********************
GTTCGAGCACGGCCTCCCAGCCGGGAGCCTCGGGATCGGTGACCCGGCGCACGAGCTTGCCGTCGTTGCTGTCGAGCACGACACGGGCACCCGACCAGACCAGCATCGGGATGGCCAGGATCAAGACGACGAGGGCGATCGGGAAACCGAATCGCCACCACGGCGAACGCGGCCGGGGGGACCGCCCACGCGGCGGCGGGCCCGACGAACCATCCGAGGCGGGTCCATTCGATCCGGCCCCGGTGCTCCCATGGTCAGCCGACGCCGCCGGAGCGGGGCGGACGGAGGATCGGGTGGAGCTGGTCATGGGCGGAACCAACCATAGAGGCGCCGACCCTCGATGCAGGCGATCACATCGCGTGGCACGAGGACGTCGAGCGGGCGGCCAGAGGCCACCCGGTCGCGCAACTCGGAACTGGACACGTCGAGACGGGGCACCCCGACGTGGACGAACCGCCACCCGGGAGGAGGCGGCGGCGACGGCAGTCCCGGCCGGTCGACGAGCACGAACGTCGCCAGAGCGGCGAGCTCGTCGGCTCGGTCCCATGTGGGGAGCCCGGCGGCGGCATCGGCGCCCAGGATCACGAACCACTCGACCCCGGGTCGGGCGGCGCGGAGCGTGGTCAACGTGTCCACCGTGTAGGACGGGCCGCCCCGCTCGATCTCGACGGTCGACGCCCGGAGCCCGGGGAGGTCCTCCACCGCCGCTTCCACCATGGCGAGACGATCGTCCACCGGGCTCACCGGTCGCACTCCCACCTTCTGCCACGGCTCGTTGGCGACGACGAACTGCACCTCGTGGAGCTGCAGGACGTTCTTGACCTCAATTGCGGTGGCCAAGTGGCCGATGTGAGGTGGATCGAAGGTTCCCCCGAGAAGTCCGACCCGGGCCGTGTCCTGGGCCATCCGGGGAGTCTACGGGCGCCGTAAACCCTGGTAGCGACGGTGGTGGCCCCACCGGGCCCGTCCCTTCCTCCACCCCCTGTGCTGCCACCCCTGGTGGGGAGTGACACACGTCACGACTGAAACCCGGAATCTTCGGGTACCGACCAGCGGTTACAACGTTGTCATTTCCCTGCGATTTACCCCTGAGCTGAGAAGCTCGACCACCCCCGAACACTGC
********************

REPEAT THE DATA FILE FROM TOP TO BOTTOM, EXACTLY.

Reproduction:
GTTCGAGCACGGCCTCCCAGCCGGGAGCCTCGGGATCGGTGACCCGGCGCACGAGCTTGCCGTCGTTGCTGTCGAGCACGACACGGGCACCCGACCAGACCAGCATCGGGATGGCCAGGATCAAGACGACGAGGGCGATCGGGAAACCGAATCGCCACCACGGCGAACGCGGCCGGGGGGACCGCCCACGCGGCGGCGGGCCCGACGAACCATCCGAGGCGGGTCCATTCGATCCGGCCCCGGTGCTCCCATGGTCAGCCGACGCCGCCGGAGCGGGGCGGACGGAGGATCGGGTGGAGCTGGTCATGGGCGGAACCAACCATAGAGGCGCCGACCCTCGATGCAGGCGATCACATCGCGTGGCACGAGGACGTCGAGCGGGCGGCCAGAGGCCACCCGGTCGCGCAACTCGGAACTGGACACGTCGAGACGGGGCACCCCGACGTGGACGAACCGCCACCCGGGAGGAGGCGGCGGCGACGGCAGTCCCGGCCGGTCGACGAGCACGAACGTCGCCAGAGCGGCGAGCTCGTCGGCTCGGTCCCATGTGGGGAGCCCGGCGGCGGCATCGGCGCCCAGGATCACGAACCACTCGACCCCGGGTCGGGCGGCGCGGAGCGTGGTCAACGTGTCCACCGTGTAGGACGGGCCGCCCCGCTCGATCTCGACGGTCGACGCCCGGAGCCCGGGGAGGTCCTCCACCGCCGCTTCCACCATGGCGAGACGATCGTCCACCGGGCTCACCGGTCGCACTCCCACCTTCTGCCACGGCTCGTTGGCGACGACGAACTGCACCTCGTGGAGCTGCAGGACGTTCTTGACCTCAATTGCGGTGGCCAAGTGGCCGATGTGAGGTGGATCGAAGGTTCCCCCGAGAAGTCCGACCCGGGCCGTGTCCTGGGCCATCCGGGGAGTCTACGGGCGCCGTAAACCCTGGTAGCGACGGTGGTGGCCCCACCGGGCCCGTCCCTTCCTCCACCCCCTGTGCTGCCACCCCTGGTGGGGAGTGACACACGTCACGACTGAAACCCGGAATCTTCGGGTACCGACCAGCGGTTACAACGTTGTCATTTCCCTGCGATTTACCCCTGAGCTGAGAAGCTCGACCACCCCCGAACACTGC